It is important to understand that the police must have clear facts to show you aided and abetted another person who operated your vehicle while under the influence.  In most cases, the owner of the vehicle is unaware that the individual operating the vehicle has done so under the influence.  But, you should be prepared in the event the police speak with you about what happened.  Even if you had nothing to do with the individual driving your car under the influence, your nerves and anxiety of speaking with police officers may cause you to say something you did not intend.  As such, you should speak with an attorney prior to talking with police, even if you have not been convicted of any crime.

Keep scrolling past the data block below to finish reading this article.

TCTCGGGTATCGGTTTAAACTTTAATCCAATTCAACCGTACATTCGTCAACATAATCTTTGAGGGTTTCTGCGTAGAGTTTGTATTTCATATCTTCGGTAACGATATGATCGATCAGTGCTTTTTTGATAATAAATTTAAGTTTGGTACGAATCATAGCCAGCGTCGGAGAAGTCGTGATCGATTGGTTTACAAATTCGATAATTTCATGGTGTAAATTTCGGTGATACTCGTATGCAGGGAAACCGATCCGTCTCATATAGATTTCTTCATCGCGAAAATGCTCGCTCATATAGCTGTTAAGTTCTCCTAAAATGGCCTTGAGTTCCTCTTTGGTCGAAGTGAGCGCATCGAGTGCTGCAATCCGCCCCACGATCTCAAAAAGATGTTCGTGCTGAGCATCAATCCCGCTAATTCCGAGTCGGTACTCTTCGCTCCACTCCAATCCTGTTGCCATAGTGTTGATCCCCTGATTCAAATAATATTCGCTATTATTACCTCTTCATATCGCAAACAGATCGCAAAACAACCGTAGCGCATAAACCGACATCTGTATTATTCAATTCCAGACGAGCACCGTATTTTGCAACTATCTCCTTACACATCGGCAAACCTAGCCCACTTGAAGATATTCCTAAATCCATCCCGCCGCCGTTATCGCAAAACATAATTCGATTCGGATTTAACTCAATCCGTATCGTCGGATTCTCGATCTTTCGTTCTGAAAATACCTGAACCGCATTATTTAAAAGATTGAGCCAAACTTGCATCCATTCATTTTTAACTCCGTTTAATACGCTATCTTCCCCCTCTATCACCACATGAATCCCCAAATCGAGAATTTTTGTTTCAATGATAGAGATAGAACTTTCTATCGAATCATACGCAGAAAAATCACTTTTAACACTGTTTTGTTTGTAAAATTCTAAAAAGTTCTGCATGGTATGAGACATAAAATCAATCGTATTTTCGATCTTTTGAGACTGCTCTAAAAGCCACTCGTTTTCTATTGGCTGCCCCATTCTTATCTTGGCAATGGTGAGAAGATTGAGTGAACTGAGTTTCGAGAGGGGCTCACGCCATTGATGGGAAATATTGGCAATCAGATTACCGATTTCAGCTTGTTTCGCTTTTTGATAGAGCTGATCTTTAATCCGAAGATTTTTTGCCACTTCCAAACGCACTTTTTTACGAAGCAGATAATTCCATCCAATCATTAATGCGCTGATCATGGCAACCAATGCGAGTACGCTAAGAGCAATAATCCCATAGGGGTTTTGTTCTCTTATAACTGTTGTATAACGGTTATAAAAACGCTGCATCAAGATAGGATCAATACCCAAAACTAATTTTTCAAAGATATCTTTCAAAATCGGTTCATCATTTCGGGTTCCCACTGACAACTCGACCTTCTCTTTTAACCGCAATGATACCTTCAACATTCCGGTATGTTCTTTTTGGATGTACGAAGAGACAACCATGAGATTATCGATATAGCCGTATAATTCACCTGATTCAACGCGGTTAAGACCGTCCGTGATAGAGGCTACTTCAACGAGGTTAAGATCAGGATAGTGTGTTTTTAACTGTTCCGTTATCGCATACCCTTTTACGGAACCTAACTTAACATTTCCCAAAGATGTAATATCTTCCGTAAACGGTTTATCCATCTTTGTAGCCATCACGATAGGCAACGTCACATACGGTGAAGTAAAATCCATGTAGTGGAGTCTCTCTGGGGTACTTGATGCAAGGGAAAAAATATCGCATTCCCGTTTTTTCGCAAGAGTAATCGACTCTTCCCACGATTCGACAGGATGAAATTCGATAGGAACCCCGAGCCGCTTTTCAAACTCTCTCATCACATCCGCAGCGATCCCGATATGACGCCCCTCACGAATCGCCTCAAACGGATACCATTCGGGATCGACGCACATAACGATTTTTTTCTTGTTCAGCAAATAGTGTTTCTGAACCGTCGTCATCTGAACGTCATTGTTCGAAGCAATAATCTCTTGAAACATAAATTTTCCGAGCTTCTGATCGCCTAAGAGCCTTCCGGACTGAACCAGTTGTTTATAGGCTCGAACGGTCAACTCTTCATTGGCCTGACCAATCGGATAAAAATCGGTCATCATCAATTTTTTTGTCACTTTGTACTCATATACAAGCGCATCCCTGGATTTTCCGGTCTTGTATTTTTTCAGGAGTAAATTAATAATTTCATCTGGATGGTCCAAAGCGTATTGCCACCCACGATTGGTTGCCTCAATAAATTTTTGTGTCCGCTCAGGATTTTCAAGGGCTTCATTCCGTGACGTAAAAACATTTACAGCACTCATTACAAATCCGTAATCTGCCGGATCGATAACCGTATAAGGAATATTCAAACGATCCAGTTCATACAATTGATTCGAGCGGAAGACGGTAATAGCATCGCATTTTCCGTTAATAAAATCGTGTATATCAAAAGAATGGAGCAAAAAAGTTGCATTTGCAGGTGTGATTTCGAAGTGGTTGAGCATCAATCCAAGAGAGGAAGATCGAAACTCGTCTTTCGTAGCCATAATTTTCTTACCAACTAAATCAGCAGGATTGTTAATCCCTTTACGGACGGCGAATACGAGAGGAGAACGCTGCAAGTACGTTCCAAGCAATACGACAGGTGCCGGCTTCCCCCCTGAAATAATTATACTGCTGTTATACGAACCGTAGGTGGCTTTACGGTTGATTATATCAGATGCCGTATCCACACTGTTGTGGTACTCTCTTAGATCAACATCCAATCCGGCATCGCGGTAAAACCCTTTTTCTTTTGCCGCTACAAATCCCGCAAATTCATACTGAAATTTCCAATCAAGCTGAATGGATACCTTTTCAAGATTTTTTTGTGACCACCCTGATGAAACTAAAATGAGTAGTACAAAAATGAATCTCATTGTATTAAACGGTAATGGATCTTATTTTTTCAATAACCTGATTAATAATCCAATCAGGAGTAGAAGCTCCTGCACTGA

You should also be aware that you may be held civilly liable for the driver’s negligence if any property has been damaged or destroyed, and/or any person has been injured as a result of the individual’s conduct in allegedly driving under the influence.  Because there is a potential that you may have to speak with the police and/or may be charged with aiding and abetting, it is essential that you seek the opinion of a Dallas DWI Defense Attorney as soon as possible.

Contact Dallas DWI Defense Attorney Jack Pettit Today